The Miners’ Strike Remembered
One socialist recalls what made him class conscious
The 1984-85 Miners’ Strike was a pivotal moment in my political education, a formative event in the development of my socialist class consciousness. After the death of Thatcher in April 2013 I was at a celebratory gathering in Trafalgar Square which was also attended by a few Geordie Miners who carried their North East Area NUM banner. In the old mining village of Goldthorpe in South Yorkshire an effigy of Thatcher was publicly burned. Seumas Milne wrote in The Enemy Within that ‘films such as Billy Elliot and Brassed Off rammed home the devastation of the mining communities wrought by the politically driven closures.’ Recently there have been released cabinet papers that reveal the Tory government had a secret plan to close 75 pits at the cost of 65,000 jobs, and that the government used police tactics to escalate the dispute. The IPCC is currently undertaking a preliminary assessment to decide whether it should launch a full inquiry into the ‘Battle of Orgreave.’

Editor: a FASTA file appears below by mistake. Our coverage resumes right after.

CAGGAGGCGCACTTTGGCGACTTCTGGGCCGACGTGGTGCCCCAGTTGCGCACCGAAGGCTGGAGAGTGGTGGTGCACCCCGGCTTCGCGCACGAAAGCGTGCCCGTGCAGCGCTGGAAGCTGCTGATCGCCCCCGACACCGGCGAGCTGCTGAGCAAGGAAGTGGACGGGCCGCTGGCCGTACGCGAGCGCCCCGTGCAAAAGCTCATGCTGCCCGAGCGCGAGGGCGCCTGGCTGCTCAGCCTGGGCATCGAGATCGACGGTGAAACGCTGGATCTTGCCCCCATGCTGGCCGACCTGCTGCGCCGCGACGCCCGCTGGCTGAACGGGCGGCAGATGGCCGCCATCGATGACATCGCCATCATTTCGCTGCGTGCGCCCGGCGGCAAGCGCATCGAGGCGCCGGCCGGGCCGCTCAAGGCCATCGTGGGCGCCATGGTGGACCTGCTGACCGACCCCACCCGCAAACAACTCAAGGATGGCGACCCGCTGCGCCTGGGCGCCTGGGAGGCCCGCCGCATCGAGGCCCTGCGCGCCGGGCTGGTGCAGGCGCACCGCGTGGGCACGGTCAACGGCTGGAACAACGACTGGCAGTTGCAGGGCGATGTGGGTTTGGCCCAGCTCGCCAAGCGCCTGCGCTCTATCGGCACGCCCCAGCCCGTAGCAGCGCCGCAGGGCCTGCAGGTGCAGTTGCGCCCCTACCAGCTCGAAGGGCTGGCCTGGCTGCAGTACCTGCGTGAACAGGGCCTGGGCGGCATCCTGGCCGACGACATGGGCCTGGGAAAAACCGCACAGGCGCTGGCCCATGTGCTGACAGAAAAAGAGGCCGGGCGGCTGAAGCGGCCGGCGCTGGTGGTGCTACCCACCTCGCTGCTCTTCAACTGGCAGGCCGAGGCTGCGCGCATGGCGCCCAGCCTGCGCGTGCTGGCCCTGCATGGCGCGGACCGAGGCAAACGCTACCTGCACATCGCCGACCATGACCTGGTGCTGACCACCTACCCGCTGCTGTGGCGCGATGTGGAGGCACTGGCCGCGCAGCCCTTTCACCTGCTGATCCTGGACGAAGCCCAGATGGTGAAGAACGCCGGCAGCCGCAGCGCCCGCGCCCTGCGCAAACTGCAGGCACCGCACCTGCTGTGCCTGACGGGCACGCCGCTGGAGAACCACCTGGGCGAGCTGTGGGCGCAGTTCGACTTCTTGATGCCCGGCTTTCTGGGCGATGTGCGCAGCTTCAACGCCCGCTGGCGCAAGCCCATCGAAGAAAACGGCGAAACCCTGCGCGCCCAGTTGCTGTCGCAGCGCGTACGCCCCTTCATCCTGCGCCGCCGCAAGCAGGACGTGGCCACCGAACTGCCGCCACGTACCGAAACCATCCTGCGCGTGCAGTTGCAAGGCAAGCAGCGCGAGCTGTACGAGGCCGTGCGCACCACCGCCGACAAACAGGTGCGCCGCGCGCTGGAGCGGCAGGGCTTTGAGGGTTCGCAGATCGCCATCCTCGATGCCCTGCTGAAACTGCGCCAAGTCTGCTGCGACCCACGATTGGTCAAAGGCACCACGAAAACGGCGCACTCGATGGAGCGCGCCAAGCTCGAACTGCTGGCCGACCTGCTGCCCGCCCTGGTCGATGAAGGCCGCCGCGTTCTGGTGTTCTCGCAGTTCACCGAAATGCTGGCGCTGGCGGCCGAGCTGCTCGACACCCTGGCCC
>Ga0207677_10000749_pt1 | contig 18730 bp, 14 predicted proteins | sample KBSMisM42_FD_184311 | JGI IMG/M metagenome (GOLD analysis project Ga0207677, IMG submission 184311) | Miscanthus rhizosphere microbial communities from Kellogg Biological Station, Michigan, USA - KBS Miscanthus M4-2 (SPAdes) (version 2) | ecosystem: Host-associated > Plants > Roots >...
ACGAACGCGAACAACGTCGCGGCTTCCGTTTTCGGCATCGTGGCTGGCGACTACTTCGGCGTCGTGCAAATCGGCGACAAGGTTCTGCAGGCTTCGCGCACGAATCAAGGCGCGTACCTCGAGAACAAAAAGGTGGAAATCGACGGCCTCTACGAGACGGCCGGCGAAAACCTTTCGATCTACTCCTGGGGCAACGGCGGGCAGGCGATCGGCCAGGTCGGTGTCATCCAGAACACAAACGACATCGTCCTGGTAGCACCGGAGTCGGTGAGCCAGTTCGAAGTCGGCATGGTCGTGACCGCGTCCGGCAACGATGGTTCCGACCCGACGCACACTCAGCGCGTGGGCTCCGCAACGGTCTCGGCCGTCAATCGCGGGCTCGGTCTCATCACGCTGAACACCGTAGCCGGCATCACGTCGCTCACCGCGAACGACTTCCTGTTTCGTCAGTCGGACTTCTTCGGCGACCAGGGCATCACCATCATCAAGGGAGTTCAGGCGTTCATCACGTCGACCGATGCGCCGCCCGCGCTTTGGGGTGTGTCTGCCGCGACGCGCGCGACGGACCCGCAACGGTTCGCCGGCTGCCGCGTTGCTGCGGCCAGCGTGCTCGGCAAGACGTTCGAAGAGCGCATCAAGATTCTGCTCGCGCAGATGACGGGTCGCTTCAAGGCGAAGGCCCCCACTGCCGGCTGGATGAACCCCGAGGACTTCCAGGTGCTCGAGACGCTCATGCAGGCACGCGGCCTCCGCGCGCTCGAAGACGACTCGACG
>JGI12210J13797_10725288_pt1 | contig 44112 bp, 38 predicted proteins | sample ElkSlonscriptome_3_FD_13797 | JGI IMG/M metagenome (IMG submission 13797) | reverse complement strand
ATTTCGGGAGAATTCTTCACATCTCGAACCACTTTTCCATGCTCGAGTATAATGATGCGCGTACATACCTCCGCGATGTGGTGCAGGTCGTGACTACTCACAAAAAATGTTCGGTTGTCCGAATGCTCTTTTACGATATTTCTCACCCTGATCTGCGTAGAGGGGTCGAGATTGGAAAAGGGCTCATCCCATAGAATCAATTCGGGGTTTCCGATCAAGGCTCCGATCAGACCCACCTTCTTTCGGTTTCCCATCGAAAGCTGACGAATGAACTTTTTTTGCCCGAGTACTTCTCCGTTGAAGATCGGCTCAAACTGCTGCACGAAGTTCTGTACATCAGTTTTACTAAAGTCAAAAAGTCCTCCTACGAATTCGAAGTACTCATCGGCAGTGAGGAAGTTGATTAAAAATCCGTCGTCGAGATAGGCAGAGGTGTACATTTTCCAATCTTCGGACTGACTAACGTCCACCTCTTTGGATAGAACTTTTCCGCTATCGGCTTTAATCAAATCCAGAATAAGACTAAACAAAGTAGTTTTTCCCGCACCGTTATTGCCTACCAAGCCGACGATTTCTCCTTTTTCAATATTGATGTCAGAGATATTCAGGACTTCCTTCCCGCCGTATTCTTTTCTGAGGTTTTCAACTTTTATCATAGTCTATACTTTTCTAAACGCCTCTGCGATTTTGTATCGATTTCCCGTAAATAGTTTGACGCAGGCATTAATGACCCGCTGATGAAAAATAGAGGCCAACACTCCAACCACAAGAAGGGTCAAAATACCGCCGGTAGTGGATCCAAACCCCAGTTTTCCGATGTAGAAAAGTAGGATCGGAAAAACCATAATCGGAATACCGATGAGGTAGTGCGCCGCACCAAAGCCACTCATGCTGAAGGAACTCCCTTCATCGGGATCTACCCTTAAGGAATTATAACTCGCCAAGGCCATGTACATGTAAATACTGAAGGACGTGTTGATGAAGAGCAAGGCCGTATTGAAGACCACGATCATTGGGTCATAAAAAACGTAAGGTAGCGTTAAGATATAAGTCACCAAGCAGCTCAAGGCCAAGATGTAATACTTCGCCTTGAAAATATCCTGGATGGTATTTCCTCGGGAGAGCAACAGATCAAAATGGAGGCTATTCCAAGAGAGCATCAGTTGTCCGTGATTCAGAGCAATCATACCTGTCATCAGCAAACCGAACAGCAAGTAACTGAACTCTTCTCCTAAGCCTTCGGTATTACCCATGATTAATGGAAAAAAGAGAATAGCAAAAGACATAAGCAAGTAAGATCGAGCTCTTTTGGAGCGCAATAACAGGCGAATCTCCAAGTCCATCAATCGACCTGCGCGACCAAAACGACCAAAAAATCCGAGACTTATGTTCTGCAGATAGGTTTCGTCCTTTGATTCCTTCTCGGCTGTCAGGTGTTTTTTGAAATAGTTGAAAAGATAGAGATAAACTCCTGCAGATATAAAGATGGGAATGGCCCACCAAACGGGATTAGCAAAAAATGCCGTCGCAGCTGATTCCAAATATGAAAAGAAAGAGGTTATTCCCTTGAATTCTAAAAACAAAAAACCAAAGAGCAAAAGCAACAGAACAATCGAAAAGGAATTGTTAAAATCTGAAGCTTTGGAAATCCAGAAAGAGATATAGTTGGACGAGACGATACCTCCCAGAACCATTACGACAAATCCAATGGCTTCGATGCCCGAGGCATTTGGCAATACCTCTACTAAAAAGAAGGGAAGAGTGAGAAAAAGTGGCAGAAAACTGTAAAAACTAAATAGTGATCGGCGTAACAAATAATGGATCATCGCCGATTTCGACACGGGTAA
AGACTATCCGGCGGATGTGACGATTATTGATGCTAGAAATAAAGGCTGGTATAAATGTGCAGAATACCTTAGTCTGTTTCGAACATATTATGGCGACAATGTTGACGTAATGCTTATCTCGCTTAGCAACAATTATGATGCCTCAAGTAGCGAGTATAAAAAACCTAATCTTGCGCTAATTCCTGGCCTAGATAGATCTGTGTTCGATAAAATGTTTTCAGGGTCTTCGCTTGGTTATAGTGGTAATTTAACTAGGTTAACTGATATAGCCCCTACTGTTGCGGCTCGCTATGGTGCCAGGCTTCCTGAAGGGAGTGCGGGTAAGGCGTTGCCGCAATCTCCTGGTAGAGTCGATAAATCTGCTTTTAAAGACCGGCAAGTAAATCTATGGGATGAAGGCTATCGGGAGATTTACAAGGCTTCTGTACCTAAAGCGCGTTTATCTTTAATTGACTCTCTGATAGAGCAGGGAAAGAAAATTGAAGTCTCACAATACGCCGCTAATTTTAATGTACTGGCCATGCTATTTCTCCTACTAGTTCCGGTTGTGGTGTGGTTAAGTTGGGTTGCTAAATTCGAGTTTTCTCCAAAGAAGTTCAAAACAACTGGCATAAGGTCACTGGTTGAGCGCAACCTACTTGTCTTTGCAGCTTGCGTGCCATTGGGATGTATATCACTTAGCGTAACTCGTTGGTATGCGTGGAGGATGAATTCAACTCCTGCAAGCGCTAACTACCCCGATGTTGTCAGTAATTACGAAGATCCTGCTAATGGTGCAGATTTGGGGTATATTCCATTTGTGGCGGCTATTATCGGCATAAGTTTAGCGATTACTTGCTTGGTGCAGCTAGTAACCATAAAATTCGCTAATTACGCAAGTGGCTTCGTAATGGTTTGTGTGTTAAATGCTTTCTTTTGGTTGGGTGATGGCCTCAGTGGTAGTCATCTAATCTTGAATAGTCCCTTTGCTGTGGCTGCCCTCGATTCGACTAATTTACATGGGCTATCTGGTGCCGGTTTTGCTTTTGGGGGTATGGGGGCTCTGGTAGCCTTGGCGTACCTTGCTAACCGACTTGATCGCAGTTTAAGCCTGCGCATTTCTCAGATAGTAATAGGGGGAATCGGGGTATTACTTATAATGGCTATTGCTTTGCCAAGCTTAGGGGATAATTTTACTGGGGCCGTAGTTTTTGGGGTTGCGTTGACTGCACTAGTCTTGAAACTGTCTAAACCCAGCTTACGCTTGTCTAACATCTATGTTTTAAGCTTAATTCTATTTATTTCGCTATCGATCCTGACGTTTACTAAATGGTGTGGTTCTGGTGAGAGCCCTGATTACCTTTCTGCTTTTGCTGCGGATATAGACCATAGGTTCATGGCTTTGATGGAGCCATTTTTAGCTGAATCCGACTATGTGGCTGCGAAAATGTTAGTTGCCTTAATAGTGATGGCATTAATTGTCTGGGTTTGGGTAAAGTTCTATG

On two occasions having my birthday in February meant the candles on my birthday cake were the only light in our house. In February 1972 a miners’ strike led to power cuts, and the defeat for the Tory governmentpay policy. Again in February 1974 a miners’ strike caused power cuts but this time Heath called a snap election asking ‘who governs? The Tories or the Miners?’ The British electorate told Heath it was not him.